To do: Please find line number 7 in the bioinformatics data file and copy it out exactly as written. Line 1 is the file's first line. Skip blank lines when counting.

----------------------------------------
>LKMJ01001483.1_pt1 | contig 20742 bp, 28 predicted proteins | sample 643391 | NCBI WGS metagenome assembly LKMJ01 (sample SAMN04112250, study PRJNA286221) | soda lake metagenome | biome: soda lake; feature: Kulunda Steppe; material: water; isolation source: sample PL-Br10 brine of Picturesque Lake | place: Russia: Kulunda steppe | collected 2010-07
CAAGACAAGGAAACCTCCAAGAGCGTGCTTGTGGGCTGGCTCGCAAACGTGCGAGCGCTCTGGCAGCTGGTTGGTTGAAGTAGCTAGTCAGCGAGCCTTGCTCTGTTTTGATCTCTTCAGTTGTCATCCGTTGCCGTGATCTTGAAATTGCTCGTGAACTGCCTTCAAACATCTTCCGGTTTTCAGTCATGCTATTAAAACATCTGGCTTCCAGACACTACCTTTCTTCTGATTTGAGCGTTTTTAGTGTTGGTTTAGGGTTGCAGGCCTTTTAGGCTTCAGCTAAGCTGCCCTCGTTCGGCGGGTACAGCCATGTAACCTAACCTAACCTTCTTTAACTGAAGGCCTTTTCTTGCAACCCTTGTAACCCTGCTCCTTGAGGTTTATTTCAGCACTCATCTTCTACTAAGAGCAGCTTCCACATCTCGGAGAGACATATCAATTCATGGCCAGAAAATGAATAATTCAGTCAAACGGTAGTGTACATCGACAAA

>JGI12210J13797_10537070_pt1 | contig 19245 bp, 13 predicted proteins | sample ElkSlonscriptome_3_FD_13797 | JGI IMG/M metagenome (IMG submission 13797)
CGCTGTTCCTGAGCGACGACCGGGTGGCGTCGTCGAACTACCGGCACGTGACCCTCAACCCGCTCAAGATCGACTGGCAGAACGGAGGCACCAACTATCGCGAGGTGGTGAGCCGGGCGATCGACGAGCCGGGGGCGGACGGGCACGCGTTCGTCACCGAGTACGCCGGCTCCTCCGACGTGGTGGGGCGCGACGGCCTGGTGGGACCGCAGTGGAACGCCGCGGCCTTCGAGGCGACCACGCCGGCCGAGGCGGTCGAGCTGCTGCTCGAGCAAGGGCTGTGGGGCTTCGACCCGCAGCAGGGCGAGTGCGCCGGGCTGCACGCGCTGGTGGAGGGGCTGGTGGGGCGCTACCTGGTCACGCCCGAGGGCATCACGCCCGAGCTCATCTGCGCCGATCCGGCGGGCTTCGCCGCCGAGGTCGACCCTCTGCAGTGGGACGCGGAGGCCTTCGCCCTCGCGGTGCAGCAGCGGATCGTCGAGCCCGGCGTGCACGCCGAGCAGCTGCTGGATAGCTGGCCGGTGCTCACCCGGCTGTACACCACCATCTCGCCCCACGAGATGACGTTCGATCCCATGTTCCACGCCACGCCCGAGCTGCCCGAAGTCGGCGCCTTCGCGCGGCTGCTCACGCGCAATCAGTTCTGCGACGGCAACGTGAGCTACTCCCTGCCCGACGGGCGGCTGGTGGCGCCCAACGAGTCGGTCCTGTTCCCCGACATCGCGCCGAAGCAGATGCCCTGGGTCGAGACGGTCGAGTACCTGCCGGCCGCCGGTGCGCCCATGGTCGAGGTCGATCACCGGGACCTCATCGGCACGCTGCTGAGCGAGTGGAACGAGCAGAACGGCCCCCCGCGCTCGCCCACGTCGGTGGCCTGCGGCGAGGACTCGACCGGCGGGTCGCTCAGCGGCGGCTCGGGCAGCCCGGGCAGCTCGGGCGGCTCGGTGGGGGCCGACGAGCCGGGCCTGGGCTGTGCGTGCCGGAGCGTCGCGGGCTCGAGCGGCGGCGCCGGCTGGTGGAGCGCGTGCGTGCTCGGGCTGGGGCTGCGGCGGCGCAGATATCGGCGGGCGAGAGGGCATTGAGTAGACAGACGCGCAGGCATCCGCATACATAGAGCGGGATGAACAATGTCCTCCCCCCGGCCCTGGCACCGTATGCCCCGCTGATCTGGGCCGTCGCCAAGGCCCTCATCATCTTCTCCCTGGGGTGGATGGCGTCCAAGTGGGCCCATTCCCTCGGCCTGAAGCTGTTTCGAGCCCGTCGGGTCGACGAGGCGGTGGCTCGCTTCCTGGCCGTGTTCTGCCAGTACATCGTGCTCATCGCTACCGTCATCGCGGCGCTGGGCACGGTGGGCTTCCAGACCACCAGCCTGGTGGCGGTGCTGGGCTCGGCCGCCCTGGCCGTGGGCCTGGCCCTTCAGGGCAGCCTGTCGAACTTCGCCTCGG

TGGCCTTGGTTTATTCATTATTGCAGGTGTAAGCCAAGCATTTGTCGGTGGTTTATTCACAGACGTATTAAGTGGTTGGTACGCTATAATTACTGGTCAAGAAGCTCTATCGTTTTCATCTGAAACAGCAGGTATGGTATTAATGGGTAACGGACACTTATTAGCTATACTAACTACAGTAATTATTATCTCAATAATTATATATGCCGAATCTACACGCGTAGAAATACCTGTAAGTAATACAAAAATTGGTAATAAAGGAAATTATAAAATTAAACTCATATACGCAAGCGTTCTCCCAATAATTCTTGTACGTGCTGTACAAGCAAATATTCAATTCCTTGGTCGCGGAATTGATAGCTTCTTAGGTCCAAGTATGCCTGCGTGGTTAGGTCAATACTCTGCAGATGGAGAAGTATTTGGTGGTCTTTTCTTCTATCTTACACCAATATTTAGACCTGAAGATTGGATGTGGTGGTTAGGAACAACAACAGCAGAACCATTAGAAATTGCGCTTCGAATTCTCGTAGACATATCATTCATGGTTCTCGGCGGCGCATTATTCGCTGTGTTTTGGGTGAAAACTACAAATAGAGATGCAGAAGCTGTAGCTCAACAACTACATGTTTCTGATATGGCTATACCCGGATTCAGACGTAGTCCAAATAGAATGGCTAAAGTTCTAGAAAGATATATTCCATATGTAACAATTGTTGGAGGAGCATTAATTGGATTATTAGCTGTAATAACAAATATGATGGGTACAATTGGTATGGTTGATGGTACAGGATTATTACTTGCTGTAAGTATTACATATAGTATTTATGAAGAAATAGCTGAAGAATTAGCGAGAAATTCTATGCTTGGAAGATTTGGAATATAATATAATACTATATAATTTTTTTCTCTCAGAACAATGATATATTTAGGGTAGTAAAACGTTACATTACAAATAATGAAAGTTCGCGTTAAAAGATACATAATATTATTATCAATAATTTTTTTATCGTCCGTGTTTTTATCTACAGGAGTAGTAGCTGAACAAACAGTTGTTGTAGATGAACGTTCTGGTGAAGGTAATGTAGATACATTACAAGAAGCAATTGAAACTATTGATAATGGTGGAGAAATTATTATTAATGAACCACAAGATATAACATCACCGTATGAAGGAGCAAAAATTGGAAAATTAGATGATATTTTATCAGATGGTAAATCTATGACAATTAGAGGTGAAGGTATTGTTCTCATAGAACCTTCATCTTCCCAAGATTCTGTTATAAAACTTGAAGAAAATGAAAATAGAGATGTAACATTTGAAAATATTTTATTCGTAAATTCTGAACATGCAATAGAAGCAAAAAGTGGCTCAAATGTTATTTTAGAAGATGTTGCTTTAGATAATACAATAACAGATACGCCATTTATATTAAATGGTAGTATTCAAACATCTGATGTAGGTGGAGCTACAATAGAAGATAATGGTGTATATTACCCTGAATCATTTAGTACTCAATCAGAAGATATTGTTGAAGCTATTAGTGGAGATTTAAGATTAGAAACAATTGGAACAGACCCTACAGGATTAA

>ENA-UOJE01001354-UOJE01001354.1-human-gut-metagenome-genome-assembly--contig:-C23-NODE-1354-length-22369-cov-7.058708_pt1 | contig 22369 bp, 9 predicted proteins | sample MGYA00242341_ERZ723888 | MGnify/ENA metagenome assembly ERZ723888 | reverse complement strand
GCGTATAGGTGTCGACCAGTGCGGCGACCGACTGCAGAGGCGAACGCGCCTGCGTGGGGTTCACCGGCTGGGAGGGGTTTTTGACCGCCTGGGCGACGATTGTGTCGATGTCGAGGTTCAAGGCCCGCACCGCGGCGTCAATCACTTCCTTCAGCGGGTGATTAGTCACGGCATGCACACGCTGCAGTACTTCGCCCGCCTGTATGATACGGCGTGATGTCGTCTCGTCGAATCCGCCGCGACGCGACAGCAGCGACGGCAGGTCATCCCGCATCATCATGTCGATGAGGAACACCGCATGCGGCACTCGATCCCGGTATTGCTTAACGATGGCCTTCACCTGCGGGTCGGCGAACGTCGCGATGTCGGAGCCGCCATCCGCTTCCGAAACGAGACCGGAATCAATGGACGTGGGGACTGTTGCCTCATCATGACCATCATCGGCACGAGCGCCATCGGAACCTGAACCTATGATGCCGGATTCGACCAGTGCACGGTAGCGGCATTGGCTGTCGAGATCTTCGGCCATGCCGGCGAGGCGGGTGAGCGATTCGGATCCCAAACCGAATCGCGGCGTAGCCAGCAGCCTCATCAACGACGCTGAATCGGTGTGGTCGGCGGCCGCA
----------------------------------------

GCGTATAGGTGTCGACCAGTGCGGCGACCGACTGCAGAGGCGAACGCGCCTGCGTGGGGTTCACCGGCTGGGAGGGGTTTTTGACCGCCTGGGCGACGATTGTGTCGATGTCGAGGTTCAAGGCCCGCACCGCGGCGTCAATCACTTCCTTCAGCGGGTGATTAGTCACGGCATGCACACGCTGCAGTACTTCGCCCGCCTGTATGATACGGCGTGATGTCGTCTCGTCGAATCCGCCGCGACGCGACAGCAGCGACGGCAGGTCATCCCGCATCATCATGTCGATGAGGAACACCGCATGCGGCACTCGATCCCGGTATTGCTTAACGATGGCCTTCACCTGCGGGTCGGCGAACGTCGCGATGTCGGAGCCGCCATCCGCTTCCGAAACGAGACCGGAATCAATGGACGTGGGGACTGTTGCCTCATCATGACCATCATCGGCACGAGCGCCATCGGAACCTGAACCTATGATGCCGGATTCGACCAGTGCACGGTAGCGGCATTGGCTGTCGAGATCTTCGGCCATGCCGGCGAGGCGGGTGAGCGATTCGGATCCCAAACCGAATCGCGGCGTAGCCAGCAGCCTCATCAACGACGCTGAATCGGTGTGGTCGGCGGCCGCA